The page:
Gardening this Winter

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2289 1a

Kitchen Garden

What to plant now

Plant broccoli, cauliflower, Chinese cabbage, Brussels sprouts, endive, kale, leeks, lettuce, silverbeet, spinach and radish.

Sow broad beans directly into well-limed soil.

Peas can also be sown straight into the ground.

Now’s the time to plant onions, including shallots and spring onions. They like a sunny, sheltered spot in limed soil.

Plant garlic cloves in a light, well-drained soil in full sun. Dig in plenty of compost and well-rotted manure before planting, or a general fertiliser high in potash. Garlic from the supermarket is often sprayed with an anti-sprouting chemical, so buy cloves from a garden centre or mail-order nursery. Plant cloves just below the soil surface, 10cm apart.

Plant Jerusalem artichoke tubers.

Plant strawberries, raspberries, gooseberries and currants.

Plant citrus trees in a sunny, well-drained position. In cold areas, wait until after the risk of severe frost has passed.

Feeding and Maintenance

Feed leafy vegetables, including lettuce, silverbeet, spinach, cabbage, cauliflower and broccoli, with a high nitrogen fertiliser. Leeks will also benefit from a regular feed.

Cut back and divide globe artichokes.

Divide rhubarb and replant into well-manured soil.

Mulch fruit trees and berry fruit plants to prevent weeds, which compete for nutrients.

Sprinkle a generous handful of Dolomite lime to each square metre around deciduous fruit trees.

In warmer regions, prepare a bed in advance for early potatoes. Dig soil over to aerate it, and add compost. If you have a green crop, dig it in and add some blood and bone. Potatoes like a rich, well-drained soil. Your bed should be ready for planting in a few weeks. Meanwhile, leave seed potatoes in open trays in good light to sprout. Potatoes can be planted out when shoots are 2.5-3cm long.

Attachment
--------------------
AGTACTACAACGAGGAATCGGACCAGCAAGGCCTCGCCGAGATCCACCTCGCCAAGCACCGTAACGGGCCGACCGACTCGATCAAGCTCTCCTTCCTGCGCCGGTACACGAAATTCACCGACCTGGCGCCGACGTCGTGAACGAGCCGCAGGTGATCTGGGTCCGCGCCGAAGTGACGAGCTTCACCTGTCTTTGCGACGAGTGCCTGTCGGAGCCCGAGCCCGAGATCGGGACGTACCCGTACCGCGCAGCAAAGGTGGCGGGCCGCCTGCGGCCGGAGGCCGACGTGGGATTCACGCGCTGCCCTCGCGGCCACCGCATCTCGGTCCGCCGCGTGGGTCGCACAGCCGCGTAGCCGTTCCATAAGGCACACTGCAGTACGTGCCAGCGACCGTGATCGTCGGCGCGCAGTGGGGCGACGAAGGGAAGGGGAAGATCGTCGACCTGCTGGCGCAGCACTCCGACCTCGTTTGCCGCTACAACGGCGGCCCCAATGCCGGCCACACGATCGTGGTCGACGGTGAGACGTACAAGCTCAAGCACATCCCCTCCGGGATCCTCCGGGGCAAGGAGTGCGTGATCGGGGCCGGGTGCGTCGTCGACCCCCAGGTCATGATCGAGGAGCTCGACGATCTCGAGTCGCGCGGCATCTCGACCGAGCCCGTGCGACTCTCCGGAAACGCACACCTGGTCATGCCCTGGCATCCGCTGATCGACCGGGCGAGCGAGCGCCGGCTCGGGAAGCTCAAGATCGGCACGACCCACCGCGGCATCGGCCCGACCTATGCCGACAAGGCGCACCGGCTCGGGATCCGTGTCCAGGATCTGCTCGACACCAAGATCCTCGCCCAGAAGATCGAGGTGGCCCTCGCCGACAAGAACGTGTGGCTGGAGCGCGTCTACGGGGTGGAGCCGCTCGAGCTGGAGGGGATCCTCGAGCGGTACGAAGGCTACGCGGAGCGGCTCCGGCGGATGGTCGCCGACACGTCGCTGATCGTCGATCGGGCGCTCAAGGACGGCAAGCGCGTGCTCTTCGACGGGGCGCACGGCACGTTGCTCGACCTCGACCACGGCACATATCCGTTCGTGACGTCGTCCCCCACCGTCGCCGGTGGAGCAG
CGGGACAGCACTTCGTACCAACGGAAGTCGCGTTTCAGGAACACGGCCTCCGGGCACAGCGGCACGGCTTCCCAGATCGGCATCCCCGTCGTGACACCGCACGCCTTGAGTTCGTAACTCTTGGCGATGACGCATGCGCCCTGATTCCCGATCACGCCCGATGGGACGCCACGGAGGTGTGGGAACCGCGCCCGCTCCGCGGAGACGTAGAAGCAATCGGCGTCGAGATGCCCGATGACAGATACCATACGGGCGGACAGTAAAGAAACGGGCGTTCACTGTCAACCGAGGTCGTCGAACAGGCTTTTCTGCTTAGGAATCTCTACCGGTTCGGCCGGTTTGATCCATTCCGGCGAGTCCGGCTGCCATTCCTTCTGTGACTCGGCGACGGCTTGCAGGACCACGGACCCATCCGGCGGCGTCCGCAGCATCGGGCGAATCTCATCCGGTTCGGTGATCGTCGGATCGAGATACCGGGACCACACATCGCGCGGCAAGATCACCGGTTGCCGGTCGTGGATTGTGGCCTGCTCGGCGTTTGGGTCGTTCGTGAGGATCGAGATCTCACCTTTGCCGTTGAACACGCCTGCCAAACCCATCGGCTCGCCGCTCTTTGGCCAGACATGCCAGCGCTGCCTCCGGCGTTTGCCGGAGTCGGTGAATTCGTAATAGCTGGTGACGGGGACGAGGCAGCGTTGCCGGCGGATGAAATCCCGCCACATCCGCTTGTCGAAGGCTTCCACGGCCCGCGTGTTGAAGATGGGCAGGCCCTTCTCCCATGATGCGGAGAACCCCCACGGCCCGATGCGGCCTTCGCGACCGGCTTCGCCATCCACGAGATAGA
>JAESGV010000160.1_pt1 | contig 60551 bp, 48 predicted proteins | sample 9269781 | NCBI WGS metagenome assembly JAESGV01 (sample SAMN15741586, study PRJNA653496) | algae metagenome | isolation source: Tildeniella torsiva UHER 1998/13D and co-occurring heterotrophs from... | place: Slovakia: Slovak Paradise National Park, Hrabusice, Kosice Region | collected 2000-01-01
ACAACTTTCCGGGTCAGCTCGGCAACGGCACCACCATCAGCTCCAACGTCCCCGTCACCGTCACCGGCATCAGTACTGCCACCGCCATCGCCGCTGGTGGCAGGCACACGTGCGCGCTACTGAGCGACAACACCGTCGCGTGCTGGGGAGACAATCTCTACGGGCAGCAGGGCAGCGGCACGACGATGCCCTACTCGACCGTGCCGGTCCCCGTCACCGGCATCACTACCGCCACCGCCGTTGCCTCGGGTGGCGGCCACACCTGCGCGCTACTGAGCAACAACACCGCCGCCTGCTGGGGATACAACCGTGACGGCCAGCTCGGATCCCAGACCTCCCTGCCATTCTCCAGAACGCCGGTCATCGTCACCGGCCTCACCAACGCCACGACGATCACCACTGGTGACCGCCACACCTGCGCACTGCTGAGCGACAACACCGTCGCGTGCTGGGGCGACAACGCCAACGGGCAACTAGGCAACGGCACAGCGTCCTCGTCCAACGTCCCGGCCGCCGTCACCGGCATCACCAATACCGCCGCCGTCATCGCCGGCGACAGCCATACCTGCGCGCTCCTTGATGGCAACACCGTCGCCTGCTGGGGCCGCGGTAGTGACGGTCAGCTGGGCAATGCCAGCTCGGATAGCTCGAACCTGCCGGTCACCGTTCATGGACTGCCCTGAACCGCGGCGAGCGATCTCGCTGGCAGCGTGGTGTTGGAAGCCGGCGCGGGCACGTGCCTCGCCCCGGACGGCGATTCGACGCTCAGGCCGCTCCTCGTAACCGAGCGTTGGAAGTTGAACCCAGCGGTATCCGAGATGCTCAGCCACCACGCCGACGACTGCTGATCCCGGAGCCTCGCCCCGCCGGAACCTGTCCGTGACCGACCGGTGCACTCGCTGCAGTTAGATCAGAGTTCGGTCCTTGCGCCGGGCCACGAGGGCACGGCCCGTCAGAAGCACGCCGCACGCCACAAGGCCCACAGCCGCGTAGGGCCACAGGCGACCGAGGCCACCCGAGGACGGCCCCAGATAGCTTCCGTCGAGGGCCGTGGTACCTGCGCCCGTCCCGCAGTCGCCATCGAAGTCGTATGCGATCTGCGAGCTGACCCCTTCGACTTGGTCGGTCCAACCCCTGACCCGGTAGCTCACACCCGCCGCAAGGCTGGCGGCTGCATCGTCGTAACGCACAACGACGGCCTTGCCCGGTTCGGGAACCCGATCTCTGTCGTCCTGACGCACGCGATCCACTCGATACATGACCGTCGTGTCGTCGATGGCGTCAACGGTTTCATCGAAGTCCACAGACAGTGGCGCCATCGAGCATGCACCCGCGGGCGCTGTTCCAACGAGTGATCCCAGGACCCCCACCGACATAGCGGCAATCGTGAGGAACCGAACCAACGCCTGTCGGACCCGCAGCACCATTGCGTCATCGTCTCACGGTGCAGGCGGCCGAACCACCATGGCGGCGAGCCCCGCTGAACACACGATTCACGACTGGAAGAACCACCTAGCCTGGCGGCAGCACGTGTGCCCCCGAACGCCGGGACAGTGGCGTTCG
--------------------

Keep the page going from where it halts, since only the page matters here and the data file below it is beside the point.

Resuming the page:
Flower Garden

What to plant now

Sow seeds or plant seedlings of alyssum, calendula, Canterbury bells, carnations cornflowers, dianthus, delphinium, forget-me-nots, hollyhocks, honesty, Iceland poppies, larkspur, nemesia, nigella, pansies, primula, snapdragon, statice, stock, sweet peas and violas.

Plant lilium bulbs or divide existing ones. Dig up bulbs, divide bulb scales and plant in seedraising mix.

Plant hellebores. Contrary to popular belief, hellebores do best in a position that receives some sun in winter. Incorporate compost into the soil before planting.

Look out at garden centres for flowering protea. Plant in an open, sunny position with plenty of air circulation. Soil must be free-draining, so plant in raised beds, if necessary, to improve drainage. Hold off on the fertilisers – proteas resent lime and added phosphate.

Camellias like acid soil and good drainage. Add organic matter to the soil when planting but don’t fertilise until spring. Camellias grow well in large pots.

Feeding and Maintenance

Feed polyanthus and primrose with liquid fertiliser. Watch out for snails on new growth.

Continue feeding annual flowers regularly with liquid fertiliser.

Sprinkle a bit of lime around carnations, dianthus, gyphsophila and clematis.

Lift and divide daylilies.

When dahlias have died down, lift tubers and store in a dry place.

Prune back spent perennials such as penstemons and asters.

It’s your last chance to view rose blooms before ordering plants for mid-winter planting. Take a trip to your local botanic garden or specialist rose grower to see which varieties grow well in your area.

Prepare rose beds now by digging in plenty of compost or aged cow manure.

The combination of cooler weather and overwatering can prove fatal to indoor plants. Ease off watering and fertilising as the weather cools.

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